A Bookprint is the list of five books that leave an indelible mark on our lives, shaping who we are and who we become.
You are what you read.
Neil deGrasse Tyson shares why he chose the following books for his Bookprint:
1. One, Two, Three Infinity by George Gamow
“The single most influential book in my life. Entertaining and enlightening--a science playground.”
2. Dialogue of Two Chief World Systems by Galileo Galilei
“Brilliant, creative, irreverent.”
3. The World of Mathematics (Three Volumes) by Edward Kasner; James Newman
“A compilation, I know, but influential nonetheless."
4. The Mismeasure of Man by Stephen Jay Gould
“Simultaneously thorough, hard-hitting, and disturbing.”
5. Cosmotheros (1698) by Christiaan Huygens
“A brilliant exploration of what life might be like on other planets in the solar system.”
6. Flatland by Edwin A. Abbott
“Fiction, but curiously insightful and educational.”
7. Principia Mathematica by Sir Isaac Newton
“Nothing else comes close. Period.”
Neil deGrasse Tyson was born and raised in New York City where he was educated in the public schools clear through his graduation from the Bronx High School of Science. Tyson went on to earn his BA in physics from Harvard and his PhD in astrophysics from Columbia.
Tyson's professional research interests are broad but include star formation, exploding stars, dwarf galaxies, and the structure of our Milky Way. Tyson obtains his data from the Hubble Space Telescope, as well as from telescopes in California, New Mexico, Arizona and in the Andes Mountains of Chile.
In 2001, Tyson was appointed by President Bush to serve on a 12-member commission that studied the Future of the US Aerospace Industry. The final report was published in 2002 and contained recommendations (for Congress and for the major agencies of the government) that would promote a thriving future of transportation, space exploration, and national security.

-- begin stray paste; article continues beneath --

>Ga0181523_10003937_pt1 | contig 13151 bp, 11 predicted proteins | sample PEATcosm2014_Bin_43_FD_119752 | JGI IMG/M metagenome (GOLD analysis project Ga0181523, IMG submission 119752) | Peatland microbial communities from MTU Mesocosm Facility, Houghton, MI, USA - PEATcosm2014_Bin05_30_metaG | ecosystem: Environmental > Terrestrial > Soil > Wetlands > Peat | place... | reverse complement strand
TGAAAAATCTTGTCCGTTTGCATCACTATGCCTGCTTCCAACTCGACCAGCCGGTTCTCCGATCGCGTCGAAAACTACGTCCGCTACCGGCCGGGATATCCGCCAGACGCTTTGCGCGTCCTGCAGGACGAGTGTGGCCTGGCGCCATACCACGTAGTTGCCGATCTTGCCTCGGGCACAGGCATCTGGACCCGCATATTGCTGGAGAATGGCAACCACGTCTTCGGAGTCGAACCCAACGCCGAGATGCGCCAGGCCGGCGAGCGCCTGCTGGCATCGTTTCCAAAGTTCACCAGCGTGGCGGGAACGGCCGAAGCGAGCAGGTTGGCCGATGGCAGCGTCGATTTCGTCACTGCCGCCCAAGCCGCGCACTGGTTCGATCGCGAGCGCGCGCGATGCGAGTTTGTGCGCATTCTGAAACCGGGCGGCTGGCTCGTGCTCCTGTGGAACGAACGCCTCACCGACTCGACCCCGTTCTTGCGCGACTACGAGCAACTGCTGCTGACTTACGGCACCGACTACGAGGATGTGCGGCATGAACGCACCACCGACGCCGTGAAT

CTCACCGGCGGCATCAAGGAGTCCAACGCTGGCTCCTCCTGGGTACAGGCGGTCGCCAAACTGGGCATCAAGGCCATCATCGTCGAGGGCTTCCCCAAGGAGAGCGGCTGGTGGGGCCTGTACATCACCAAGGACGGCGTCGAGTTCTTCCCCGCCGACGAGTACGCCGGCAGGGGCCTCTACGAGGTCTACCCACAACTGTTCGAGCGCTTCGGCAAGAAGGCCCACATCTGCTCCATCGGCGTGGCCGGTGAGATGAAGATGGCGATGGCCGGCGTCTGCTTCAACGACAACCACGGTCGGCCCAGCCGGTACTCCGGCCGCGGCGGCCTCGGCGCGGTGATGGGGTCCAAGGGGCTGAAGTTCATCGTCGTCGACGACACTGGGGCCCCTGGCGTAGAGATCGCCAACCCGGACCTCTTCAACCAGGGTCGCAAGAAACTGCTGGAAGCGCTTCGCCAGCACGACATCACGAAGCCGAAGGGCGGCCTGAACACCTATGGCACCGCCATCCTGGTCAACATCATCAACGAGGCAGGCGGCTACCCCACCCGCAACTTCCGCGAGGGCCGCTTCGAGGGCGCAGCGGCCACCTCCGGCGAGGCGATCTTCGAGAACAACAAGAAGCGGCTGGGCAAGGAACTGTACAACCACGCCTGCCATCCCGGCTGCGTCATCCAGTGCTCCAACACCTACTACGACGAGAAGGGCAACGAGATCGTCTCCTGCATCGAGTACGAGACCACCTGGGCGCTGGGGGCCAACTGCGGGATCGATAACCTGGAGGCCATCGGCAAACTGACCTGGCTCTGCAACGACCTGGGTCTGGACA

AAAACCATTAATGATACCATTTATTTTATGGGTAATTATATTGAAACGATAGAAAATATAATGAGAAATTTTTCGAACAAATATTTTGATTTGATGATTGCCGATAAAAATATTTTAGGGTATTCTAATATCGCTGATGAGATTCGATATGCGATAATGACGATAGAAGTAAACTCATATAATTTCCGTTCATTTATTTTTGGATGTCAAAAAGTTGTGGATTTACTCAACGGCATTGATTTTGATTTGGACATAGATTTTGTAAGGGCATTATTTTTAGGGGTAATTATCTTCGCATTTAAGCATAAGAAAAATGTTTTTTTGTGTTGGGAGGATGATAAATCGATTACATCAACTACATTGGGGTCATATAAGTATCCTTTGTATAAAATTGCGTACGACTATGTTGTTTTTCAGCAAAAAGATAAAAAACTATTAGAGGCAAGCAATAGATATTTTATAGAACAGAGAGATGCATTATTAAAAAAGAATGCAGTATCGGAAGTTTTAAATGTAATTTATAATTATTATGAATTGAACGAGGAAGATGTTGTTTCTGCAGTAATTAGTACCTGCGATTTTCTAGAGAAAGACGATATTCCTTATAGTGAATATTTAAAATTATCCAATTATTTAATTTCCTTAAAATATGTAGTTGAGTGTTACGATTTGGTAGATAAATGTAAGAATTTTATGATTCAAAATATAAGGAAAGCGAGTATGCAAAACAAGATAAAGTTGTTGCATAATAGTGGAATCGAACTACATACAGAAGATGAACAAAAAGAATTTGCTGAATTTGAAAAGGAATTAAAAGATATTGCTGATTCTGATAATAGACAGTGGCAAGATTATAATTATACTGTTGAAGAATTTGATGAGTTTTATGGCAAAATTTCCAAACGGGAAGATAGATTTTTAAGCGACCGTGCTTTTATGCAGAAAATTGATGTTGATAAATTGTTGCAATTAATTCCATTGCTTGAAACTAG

In 2004, Tyson was once again appointed by President Bush to serve on a 9-member commission on the Implementation of the United States Space Exploration Policy, dubbed the Moon, Mars and Beyond commission. This group navigated a path by which the new space vision can become a successful part of the American agenda. And in 2006, the head of NASA appointed Tyson to serve on its prestigious Advisory Council, which will help guide NASA through its perennial need to fit its ambitious vision into its restricted budget.
In addition to dozens of professional publications, Dr. Tyson has written and continues to write for the public. He was a monthly essayist for Natural History magazine under the title Universe. And among Tyson's nine books is his memoir The Sky is Not the Limit: Adventures of an Urban Astrophysicist; and Origins: Fourteen Billion Years of Cosmic Evolution, co-written with Donald Goldsmith. Origins is the companion book to the PBS-NOVA 4-part mini-series "Origins," in which Tyson serves as on-camera host. The program premiered on September 28 and 29, 2004. And beginning in the fall of 2006, Tyson appeared as the on-camera host of PBS-NOVA's spinoff program "NOVA ScienceNow," which is an accessible look at the frontier of all the science that shapes the understanding of our place in the universe.
Tyson's latest two books are the playful and informative Death By Black Hole and Other Cosmic Quandaries, which was a New York Times bestseller, and The Pluto Files: The Rise and Fall of America's Favorite Planet, chronicling his experience at the center of the controversy over Pluto's planetary status. The PBS/NOVA documentary "The Pluto Files", based on the book, premiered in March 2010.
During the summer of 2009 Tyson joined with co-host Lynn Koplitz, a professional standup comedienne, to bring science to commercial radio with the NSF-funded pilot program "StarTalk." Combining celebrity guests with informative yet playful banter, "StarTalk"'s target audience is all those people who never thought they would, or could, like science.
Tyson is the recipient of eleven honorary doctorates and the NASA Distinguished Public Service Medal. His contributions to the public appreciation of the cosmos have been recognized by the International Astronomical Union in their official naming of asteroid 13123 Tyson. On the lighter side, Tyson was voted Sexiest Astrophysicist Alive by People Magazine in 2000.
In February 2012, Tyson released his tenth book, this one exclusive devoted to space exploration: Space Chronicles: Facing the Ultimate Frontier, and he is currently working on a 21st century reboot of Carl Sagan's landmark television series COSMOS, to air in 13 episodes on the FOX network in 2013.
Tyson is the first occupant of the Frederick P. Rose Directorship of the Hayden Planetarium. Tyson lives in New York City with his wife and two children.